Bunker Hill: A Novel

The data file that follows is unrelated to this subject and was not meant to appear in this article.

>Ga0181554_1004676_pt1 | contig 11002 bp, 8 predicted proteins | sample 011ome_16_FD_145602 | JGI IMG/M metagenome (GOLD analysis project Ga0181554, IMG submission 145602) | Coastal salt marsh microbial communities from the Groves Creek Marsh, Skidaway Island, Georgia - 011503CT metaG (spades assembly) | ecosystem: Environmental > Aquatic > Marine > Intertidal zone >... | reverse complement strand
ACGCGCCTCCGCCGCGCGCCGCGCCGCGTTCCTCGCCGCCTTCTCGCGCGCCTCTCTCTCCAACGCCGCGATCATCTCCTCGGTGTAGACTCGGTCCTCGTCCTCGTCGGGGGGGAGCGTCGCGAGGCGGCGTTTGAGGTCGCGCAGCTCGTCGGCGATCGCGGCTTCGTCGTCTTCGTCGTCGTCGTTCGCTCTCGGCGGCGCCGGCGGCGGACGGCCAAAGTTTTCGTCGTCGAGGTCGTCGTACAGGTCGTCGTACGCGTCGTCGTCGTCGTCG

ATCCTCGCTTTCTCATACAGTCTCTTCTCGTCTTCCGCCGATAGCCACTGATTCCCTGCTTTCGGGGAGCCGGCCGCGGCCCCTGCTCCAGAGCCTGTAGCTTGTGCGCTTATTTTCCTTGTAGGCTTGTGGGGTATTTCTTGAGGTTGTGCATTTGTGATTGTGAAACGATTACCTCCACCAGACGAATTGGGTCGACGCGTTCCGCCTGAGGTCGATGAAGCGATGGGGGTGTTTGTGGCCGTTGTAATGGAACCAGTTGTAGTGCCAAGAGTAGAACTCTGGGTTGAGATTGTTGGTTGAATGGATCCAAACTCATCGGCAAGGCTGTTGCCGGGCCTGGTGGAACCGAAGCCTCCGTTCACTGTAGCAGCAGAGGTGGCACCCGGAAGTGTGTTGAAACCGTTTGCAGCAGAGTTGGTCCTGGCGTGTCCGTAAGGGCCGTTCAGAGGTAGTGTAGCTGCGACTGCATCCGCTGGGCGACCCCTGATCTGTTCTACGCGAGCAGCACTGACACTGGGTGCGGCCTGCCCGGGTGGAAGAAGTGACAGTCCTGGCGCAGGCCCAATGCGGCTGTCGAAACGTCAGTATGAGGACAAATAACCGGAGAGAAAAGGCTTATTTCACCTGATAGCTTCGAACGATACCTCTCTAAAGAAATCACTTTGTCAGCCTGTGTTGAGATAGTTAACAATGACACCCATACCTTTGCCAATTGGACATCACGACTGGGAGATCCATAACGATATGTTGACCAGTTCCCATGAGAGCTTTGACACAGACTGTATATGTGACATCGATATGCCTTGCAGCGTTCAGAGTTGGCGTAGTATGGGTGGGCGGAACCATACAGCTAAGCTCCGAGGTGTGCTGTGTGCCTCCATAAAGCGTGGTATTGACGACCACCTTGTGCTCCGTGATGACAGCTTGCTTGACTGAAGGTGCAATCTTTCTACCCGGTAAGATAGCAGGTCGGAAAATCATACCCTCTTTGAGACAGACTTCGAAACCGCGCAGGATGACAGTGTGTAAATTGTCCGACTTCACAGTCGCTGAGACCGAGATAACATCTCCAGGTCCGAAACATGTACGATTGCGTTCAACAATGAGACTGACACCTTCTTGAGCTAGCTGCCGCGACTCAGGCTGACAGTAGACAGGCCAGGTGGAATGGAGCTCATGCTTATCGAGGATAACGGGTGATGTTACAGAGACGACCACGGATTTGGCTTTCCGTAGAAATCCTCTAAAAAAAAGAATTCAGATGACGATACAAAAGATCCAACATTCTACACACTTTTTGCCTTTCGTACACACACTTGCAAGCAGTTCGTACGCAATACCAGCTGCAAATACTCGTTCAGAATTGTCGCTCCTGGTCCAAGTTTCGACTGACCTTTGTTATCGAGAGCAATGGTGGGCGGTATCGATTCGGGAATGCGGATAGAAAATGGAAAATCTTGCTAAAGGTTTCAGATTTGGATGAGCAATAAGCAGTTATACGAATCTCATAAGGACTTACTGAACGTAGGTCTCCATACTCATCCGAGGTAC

Joseph Warren (1741-1775) was one of the most important and influential political leaders in the opening stages of the American Revolution. He grew up in poverty in Boston and worked himself up the social ladder from poor farmer to respected physician in pre-Revolutionary Boston. Dr. Warren was a tireless advocate for freedom from what he and his fellow Sons of Liberty believed to be British tyranny. After assuming a central role in armed rebellion, the young father of four was killed in the Battle of Bunker Hill in 1775. Warren was a true hero to Americans but has been largely forgotten on both sides of the Atlantic in the years since he stood as a symbol of American resistance. I approached Janet Tinney’s novel of Warren’s life with a certain amount of excitement and anticipation. Sadly, Ms. Tinney’s unimaginative and wooden style of writing coupled with her portrayal of Dr. Warren as almost saintly in his daily life combined to make Bunker Hill an ordeal rather than a treat. The characters in these pages remain one-dimensional and the Boston that emerges is more a stage set than a city threatening to boil over under the twin threats of armed troops and uncompromising rebels filling the streets. A sterile, lifeless treatment of an interesting man living in a fascinating period. Dr. Warren, and the reader, deserve better. Not recommended.